Warrior Run man’s family sues Geisinger Health System for fatal error

By Joe Dolinsky - jdolinsky@timesleader.com | May 17th, 2016 4:16 pm

By Joe Dolinsky


WILKES-BARRE — The daughter and widow of a 54-year-old man who died at a Geisinger hospital in 2014 have sued the health care system and a number of its doctors in what they allege was a fatal error in diagnosing an internal hernia.

Mark W. Davenport, of Warrior Run, was pronounced dead at Geisinger Medical Center in Danville July 12, 2014 after his condition declined over the course of several months due to an alleged improper diagnosis of his symptoms, according to a medical malpractice lawsuit filed Friday in Luzerne County Court.

“A proper assessment of these symptoms would have immediately yielded the correct diagnosis and led to the timely treatment of (Davenport’s) internal hernia before it resulted in his prolonged suffering and tragic death,” wrote attorneys Matthew A. Casey and Christopher M. Maloney, of Philadelphia law firm Ross Feller Casey.

Casey said Tuesday that Davenport “should be alive and well today,” and his death was “a textbook example of systemic failures in the healthcare delivery process.”

“He received very, very poor medical care,” Casey said.

According to the complaint, Davenport went to the emergency room at Geisinger Wyoming Valley Medical Center in Plains Township on Oct. 16, 2013 complaining of prolonged constipation and severe abdominal pain that extended into his back. No abnormalities were found following a CT scan and he was discharged the following day.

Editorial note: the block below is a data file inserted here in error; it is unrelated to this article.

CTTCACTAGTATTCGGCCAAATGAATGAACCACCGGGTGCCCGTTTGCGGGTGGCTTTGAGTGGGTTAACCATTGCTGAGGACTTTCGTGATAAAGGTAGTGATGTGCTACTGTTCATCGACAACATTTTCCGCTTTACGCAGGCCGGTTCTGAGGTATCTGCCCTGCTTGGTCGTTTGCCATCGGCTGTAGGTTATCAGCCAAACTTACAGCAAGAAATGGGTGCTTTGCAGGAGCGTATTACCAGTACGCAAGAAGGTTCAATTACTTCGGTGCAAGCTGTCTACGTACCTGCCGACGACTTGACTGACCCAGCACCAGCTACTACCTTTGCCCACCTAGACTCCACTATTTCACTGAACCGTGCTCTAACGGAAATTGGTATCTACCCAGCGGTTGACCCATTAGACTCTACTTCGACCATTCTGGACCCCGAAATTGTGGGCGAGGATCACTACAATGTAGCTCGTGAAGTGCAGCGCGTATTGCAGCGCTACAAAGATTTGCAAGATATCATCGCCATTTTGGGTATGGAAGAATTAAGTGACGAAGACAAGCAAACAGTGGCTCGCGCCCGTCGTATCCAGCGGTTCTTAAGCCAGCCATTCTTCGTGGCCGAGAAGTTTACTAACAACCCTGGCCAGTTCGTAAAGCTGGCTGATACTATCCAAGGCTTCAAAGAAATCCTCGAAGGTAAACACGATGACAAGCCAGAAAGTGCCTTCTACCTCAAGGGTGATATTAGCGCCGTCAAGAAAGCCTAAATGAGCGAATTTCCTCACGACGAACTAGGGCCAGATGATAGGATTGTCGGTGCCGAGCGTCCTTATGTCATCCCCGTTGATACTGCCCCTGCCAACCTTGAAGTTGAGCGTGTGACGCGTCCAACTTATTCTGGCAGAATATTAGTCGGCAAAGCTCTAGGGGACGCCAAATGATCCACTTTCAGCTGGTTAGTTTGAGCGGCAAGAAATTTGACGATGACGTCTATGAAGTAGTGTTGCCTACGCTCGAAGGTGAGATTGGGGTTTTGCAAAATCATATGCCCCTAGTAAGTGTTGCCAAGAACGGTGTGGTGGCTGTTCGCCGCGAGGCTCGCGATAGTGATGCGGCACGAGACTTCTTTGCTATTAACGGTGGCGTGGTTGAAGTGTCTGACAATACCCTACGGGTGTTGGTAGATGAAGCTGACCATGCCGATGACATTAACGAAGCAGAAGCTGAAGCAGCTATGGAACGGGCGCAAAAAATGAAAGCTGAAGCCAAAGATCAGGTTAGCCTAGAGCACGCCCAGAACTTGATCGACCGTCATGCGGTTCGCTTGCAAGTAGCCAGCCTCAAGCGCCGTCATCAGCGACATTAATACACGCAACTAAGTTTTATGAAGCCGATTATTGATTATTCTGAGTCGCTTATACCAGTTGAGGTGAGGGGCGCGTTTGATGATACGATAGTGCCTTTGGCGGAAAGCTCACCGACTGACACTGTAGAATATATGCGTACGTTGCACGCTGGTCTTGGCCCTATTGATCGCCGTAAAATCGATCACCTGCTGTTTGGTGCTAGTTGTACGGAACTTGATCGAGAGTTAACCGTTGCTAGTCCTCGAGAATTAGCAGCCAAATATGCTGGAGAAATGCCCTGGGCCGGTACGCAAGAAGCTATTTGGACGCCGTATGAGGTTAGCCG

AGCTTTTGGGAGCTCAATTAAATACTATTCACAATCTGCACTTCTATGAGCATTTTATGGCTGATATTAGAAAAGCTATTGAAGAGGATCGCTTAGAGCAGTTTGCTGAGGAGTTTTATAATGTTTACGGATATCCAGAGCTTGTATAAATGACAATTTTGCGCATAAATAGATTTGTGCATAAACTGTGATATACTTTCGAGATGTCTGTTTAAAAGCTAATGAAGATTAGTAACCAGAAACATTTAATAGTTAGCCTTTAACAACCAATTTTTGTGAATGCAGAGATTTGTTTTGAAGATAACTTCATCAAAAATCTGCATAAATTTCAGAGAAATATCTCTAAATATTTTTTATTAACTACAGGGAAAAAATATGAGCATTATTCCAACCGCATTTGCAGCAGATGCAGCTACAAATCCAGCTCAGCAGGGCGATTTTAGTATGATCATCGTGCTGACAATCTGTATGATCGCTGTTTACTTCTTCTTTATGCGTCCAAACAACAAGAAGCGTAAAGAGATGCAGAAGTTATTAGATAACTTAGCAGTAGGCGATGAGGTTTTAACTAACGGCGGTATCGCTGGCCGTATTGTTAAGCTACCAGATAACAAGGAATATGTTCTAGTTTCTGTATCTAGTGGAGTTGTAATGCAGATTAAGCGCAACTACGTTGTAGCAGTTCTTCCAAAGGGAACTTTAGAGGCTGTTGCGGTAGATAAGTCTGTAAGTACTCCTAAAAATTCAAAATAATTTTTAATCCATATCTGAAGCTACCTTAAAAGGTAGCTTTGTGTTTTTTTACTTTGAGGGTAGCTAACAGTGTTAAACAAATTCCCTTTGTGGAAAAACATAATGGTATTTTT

The complaint alleges the findings in the scan were suspicious and “any reasonably competent radiologist” should have recognized them.

Davenport, the complaint says, continued to be readmitted to Geisinger with abdominal pain and extreme weight loss throughout the remainder of 2013 and into 2014, but failed to receive “proper assessment, evaluation, management and treatment” of his symptoms — a “substantial factor” leading to his death.

The alleged missteps allowed Davenport’s condition to “progress undiagnosed and untreated to the point that his condition could not longer be salvaged,” the complaint says.

The 31-page lawsuit, initiated by Davenport’s widow, Gayle Davenport, and his daughter, Tami Cannell, of Exeter, seeks a jury trial and damages in excess of $50,000. It names as defendants Geisinger Health System and a number of its hospitals and clinics, as well as Family Practice Moosic and five individual doctors.

David Jolley, Geisinger Vice President of Public Affairs, said in a statement Tuesday Geisinger had not yet been served with the suit and was unable to review the allegations.

Reach Joe Dolinsky at 570-991-6110 or on Twitter @JoeDolinskyTL